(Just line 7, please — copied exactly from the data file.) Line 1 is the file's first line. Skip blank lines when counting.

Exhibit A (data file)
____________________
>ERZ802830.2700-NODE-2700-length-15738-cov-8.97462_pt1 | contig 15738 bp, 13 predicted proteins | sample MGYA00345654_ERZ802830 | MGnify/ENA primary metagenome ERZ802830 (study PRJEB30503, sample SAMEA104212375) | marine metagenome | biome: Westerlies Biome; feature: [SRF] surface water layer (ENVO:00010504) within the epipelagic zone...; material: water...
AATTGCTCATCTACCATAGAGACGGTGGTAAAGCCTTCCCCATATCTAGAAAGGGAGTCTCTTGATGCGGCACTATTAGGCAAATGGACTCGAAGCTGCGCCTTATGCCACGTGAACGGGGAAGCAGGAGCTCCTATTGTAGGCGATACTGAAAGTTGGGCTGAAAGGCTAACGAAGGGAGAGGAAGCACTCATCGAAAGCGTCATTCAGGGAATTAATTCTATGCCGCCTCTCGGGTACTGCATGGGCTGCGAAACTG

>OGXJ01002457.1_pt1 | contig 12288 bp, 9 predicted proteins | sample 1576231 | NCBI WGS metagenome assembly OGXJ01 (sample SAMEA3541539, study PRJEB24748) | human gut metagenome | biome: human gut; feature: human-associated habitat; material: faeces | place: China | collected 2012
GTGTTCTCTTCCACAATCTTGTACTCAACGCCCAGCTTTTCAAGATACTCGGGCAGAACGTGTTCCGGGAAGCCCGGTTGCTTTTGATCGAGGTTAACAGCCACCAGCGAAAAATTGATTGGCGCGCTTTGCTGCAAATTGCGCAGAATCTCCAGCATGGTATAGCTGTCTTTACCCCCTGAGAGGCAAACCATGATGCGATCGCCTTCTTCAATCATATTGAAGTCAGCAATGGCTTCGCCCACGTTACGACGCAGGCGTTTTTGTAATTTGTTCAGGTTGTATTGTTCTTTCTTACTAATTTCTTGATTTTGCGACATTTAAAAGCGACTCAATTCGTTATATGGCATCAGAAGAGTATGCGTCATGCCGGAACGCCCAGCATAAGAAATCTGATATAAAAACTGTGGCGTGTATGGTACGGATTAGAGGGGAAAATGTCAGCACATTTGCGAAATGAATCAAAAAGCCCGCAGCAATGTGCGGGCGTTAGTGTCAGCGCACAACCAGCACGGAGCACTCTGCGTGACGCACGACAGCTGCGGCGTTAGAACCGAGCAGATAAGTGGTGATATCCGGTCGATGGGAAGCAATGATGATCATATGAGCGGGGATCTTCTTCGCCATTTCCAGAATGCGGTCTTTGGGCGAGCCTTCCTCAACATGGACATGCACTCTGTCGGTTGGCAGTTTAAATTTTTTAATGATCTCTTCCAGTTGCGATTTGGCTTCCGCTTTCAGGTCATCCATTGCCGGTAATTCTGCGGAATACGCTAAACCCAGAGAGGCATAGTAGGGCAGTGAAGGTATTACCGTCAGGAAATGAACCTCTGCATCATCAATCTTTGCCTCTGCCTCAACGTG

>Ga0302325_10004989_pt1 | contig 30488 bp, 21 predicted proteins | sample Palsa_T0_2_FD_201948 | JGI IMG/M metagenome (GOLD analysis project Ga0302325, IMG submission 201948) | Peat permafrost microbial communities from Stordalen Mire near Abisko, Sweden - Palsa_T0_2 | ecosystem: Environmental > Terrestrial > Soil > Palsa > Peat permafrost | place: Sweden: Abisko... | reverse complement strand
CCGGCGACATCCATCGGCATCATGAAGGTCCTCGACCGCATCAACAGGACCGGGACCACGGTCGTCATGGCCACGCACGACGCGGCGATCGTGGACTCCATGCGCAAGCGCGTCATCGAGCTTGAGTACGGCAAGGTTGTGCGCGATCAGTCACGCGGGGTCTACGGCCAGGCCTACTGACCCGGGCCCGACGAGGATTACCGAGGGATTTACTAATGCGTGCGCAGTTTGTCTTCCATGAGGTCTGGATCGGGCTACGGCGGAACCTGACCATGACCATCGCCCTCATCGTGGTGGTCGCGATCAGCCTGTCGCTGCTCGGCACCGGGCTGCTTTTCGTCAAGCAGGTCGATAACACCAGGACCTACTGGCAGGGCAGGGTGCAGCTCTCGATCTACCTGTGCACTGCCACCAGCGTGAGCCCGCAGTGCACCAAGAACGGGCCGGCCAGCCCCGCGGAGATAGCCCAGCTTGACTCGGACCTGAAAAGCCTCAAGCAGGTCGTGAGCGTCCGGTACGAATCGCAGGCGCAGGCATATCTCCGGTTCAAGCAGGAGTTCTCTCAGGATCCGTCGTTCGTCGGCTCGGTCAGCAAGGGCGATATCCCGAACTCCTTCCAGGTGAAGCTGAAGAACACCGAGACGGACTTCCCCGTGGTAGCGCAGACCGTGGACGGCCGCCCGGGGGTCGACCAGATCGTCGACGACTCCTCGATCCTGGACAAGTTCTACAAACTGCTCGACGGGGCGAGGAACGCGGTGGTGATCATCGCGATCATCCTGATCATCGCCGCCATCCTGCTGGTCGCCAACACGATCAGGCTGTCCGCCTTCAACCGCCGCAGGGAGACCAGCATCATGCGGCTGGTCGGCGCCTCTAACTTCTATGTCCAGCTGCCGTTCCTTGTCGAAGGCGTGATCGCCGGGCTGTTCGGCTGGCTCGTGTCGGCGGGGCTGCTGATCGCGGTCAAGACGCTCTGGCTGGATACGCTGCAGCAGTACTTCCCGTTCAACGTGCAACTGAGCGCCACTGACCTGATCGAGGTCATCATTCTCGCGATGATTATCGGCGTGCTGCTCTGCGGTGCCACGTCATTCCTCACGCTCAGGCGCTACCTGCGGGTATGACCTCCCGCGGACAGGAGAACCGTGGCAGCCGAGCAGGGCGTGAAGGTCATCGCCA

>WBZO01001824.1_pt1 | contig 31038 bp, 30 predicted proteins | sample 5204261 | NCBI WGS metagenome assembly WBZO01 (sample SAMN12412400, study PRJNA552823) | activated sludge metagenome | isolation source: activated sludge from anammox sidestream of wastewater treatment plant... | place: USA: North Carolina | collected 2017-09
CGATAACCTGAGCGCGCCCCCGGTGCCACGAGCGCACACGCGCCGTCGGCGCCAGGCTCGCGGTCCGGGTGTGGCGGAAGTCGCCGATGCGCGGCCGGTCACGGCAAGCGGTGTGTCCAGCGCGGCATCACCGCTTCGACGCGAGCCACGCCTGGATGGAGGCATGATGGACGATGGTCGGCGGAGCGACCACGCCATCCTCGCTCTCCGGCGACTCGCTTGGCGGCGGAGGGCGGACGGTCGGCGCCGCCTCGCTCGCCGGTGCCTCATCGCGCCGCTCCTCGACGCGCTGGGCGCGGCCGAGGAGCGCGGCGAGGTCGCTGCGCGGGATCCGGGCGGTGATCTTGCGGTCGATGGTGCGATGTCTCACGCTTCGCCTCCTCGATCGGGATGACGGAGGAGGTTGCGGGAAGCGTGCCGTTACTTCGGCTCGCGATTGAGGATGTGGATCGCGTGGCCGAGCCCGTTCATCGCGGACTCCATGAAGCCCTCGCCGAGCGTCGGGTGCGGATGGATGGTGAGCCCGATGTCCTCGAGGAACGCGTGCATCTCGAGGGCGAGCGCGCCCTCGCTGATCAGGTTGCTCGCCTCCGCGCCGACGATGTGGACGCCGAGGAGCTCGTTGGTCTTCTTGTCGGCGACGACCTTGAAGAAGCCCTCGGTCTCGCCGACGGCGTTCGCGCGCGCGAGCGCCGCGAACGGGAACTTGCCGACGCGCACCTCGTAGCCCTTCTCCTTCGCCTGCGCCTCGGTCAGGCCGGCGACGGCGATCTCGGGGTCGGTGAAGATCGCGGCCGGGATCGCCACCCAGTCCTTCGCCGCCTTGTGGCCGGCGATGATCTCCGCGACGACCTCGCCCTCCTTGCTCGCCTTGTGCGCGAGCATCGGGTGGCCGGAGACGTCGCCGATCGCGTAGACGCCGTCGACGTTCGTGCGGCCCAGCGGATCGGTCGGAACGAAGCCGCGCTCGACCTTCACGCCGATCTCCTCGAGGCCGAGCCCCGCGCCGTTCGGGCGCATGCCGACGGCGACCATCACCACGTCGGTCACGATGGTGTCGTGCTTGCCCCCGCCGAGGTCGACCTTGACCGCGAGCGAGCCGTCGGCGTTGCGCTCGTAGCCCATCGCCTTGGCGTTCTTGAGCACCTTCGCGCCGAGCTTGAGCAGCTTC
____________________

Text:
>WBZO01001824.1_pt1 | contig 31038 bp, 30 predicted proteins | sample 5204261 | NCBI WGS metagenome assembly WBZO01 (sample SAMN12412400, study PRJNA552823) | activated sludge metagenome | isolation source: activated sludge from anammox sidestream of wastewater treatment plant... | place: USA: North Carolina | collected 2017-09